HateCrimesAnd now, ten years later, another group of people have moved up from target #2 to target #1, surpassing Jews in the number of hate crimes perpetuated against them. These are our LBGTQ friends, neighbours, family members, and colleagues. People who are targeted for nothing more than their sexual orientation. Once again, what does that say about our capacity for compassion?

The marginally good news is that according to these charts, the number of hate crimes actually decreased in that 10 year period. That was two years ago; sadly, my guess is that this is no longer the case. What can we do to combat hatred, which seems to come to people more easily than compassion?

There is an answer. We can support leadership that promotes understanding and compassion. We can reject leadership that feeds off fear and lack of understanding. We are better than this. “I lift my lamp beside the golden door.”



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8 Responses to How do we combat hatred?

  1. alesiablogs says:

    I thought your first paragraph so thought provoking. I love the ordinary this the main theme of my blog. Yet — we lose sight of so much when bad scenarios try to take center stage . We can not forget yet I pray we honor those and then begin again to find good in the world we live in.

    • Jane Fritz says:

      Thanks, Alesia. I’m pleased that you got my gist of the comparison between the everyday and the horror. You’re right, not only you but nearly all of us blog about the everyday, and that is where the value should be, because it is indeed what defines us and holds so much value. It just seemed so disrespectful to even think of writing about the everyday in the wake of yet another horrific act against yet another vulnerable group. Keep praying!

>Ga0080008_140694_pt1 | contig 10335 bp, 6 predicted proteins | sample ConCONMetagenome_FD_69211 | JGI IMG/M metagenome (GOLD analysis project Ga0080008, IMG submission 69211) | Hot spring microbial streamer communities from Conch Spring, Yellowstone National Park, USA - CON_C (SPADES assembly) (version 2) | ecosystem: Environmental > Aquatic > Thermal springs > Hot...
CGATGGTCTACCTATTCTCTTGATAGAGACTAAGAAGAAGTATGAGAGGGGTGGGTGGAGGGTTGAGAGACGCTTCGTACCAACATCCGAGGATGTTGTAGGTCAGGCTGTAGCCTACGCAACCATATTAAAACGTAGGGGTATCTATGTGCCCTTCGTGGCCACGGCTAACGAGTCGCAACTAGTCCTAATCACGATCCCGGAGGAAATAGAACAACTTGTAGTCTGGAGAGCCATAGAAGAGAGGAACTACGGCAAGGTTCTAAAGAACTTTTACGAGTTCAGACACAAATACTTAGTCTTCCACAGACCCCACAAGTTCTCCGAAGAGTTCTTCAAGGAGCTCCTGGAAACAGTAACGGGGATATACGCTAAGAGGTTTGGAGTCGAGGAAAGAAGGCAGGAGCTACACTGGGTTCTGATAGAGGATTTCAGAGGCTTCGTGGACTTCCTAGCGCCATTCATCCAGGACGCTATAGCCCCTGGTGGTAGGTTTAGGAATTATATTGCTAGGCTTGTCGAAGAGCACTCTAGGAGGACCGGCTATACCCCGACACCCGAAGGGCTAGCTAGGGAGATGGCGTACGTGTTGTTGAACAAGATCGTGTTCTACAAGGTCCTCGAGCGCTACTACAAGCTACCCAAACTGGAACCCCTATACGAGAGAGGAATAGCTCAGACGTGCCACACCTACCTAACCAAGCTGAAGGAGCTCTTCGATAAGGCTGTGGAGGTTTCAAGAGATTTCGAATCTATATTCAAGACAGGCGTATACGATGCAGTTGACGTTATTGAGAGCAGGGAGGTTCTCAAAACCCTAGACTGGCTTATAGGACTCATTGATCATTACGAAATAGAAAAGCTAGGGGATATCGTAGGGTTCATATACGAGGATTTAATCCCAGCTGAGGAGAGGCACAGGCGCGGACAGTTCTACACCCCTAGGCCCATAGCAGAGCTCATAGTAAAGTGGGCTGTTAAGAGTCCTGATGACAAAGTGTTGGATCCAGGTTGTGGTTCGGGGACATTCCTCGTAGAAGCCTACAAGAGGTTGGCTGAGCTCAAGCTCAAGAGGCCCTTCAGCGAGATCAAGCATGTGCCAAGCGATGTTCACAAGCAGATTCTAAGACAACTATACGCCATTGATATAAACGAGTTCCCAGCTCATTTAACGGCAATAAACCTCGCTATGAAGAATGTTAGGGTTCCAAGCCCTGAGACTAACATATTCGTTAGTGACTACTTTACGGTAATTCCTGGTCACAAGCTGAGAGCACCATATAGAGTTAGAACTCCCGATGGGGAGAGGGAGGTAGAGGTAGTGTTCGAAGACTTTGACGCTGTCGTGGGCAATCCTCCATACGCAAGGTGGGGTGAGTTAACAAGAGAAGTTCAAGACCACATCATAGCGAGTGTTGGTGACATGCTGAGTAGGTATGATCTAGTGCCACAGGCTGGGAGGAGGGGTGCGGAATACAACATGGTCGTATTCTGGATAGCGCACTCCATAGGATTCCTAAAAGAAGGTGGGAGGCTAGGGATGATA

2. Ajay Kaul says:

    Very well stated! Here the religious clergy need to step in stress the importance of tolerance – all of us are created equal and no one should consider themselves more privileged because of their birth.

    • Jane Fritz says:

      I couldn’t agree more, Ajay. Sadly, too many members of the clergy preach quite the opposite. We’ve made progress, but we still have a long, long way to go.

  3. jennypellett says:

    Well said Jane. America can go some way by addressing their gun laws but the real issue here is of tolerance. Those FBI stats are horrific reading alone. Man’s inhumanity to man…

    • Jane Fritz says:

      Thanks, Jenny. I decided to stay away from the gun laws. It seems so obvious to everyone else and so strangely embraced in the U.S.; that became frighteningly clear when 20 children were shot and killed in the safety of their own suburban school and still nothing changed. But the inflammatory rhetoric currently at play is so dangerous and upsetting, guns or no guns, and not just in the U.S., as we know only too well both in Canada and in the U.K. 😦

  4. jane tims says:

    I think intolerance is the greatest evil. We are all in this muddle together and the only way to make it through is to support and care for one another.

    • Jane Fritz says:

      I completely agree, Jane. It seems so obvious and yet it is apparently a more difficult path than to continue to hate or distrust. A very sad commentary on mankind. We are indeed a work in progress. 😦